SIFA: Dirtsong - An Express Immersion of Australian Aboriginals

Hello everyone! I was at Victoria Theatre and Concert Hall last evening for Dirtsong presented by Singapore International Festival of Arts (SIFA) it was amazing! I just wish more people had seen the new way of singing country! I had to run a quick errand before attending the show and I was glad to make it on time because Dirtsong is a must-not-miss!

Performed by a group of Aboriginal performers called Black Arm Band, Dirtsong was predominantly done in indigenous languages from across Australia. It brings the past and future together, and celebrates language restoration and cultural survival through songs that maps out the primitive facets of Australia. It was an unusual and clever way of reviving what to many see as irrelevant in modern living.

It resonates closely to our life. Have we ever asked ourselves, what will happen if one day, everything we had ever known becomes irrelevant anymore? When what we know becomes extinct, do we do something to revive it, or go with the flow and be unconnected from the rest. In the Aboriginals' world, there were hundreds of native languages spoken before 1788 and have been irretrievably lost, or are at risk of disappearing. Fortunately, some languages survive and are thriving, while some with a tinge of hope are being recovered, restored and learned anew by their younger generations.

The show re-maps and strengthens these cultural relationship between the race and their language, feeding back into the larger project of language revival in Australia. Many of the songs are newly commissioned not only to reinforce or affirm its culture, but actively creating it.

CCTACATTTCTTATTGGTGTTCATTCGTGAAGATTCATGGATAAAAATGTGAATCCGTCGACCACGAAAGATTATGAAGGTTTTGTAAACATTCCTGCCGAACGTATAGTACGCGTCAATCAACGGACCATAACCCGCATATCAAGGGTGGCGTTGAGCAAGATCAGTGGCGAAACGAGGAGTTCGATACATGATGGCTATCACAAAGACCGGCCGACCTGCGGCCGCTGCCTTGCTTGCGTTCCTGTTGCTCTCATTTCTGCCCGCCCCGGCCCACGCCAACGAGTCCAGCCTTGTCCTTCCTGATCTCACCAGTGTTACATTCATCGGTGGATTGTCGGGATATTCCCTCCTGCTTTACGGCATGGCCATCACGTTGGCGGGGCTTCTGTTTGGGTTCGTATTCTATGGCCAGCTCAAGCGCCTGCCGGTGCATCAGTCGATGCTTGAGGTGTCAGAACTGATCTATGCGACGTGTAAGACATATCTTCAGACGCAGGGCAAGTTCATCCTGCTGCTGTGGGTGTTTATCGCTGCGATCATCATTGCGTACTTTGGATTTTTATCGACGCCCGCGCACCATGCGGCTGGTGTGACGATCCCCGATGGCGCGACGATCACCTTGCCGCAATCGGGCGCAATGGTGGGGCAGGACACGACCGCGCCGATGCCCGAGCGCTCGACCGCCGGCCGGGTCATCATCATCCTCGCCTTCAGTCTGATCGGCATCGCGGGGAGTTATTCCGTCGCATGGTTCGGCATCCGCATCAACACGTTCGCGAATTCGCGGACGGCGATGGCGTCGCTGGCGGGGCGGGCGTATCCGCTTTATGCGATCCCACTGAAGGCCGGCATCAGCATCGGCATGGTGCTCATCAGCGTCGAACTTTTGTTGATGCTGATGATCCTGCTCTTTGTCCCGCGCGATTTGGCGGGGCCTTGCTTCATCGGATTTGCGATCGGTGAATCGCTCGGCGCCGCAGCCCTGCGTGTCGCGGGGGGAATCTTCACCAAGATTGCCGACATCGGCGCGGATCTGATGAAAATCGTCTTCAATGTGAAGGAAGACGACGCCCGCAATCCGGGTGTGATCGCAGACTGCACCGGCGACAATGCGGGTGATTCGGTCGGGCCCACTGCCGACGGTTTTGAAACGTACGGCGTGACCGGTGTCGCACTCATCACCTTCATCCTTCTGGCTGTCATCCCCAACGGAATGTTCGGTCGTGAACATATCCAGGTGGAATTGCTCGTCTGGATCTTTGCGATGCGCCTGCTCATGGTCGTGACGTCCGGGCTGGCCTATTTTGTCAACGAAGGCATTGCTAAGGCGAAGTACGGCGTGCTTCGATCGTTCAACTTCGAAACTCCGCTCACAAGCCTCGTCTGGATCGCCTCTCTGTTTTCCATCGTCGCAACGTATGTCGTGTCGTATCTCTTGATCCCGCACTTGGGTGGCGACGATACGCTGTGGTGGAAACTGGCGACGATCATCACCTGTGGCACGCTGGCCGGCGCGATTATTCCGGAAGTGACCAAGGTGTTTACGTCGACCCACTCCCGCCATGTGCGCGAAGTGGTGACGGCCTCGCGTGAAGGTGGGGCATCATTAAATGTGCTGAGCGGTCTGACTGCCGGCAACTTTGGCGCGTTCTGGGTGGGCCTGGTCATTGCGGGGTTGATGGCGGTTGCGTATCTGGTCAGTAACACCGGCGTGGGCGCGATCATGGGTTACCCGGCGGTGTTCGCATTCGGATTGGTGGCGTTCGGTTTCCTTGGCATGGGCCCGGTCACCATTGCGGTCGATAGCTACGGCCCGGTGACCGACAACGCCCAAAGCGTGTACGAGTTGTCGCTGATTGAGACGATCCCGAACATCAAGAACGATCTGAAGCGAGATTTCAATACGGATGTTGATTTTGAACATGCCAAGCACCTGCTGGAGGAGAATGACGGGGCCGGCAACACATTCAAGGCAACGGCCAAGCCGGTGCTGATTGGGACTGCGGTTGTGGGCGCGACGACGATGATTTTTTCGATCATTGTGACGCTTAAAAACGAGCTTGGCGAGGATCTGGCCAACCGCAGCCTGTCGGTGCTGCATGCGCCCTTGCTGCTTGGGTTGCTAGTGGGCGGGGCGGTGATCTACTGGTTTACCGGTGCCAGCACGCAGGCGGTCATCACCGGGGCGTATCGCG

Which is why I think this is one of the best shows for cultural immersion! Australia is huge and the Aboriginal life is one visitors should explore and experience first hand.

Two of my favourite numbers are Rainstorm which is sung in the language from the southern end of Kakadu National Park - Gundjeihmi, which is still spoken fluently all over the region. I find it to be profoundly soulful.

The second one is Coming Up Close Now, which illustrates the spirit of the Wongi word GrunGada (gathering) from the Coolgardie and Kalgoorlie regions of Western Australia. The sounds of didgeridoo was well jazzed up by the sultry tunes of the saxophone.

Dirtsong all in all brings out the enchanting side of Australia, showing how Aboriginals are being forward and progressive through their blend of music and technicolor presentation. Well done Black Arm Band!

I would strongly recommend you to catch their last show tonight, 22 August! Enjoy their timbre and harmonious voices, while immersing yourself with a widespread buffet of Aboriginal culture.

Ticketing information can be found herepromotions available can be found here and tickets can be purchased here.

20, 21, 22 August, 8pm
Victoria Theatre

Photo credit: Kevin Lee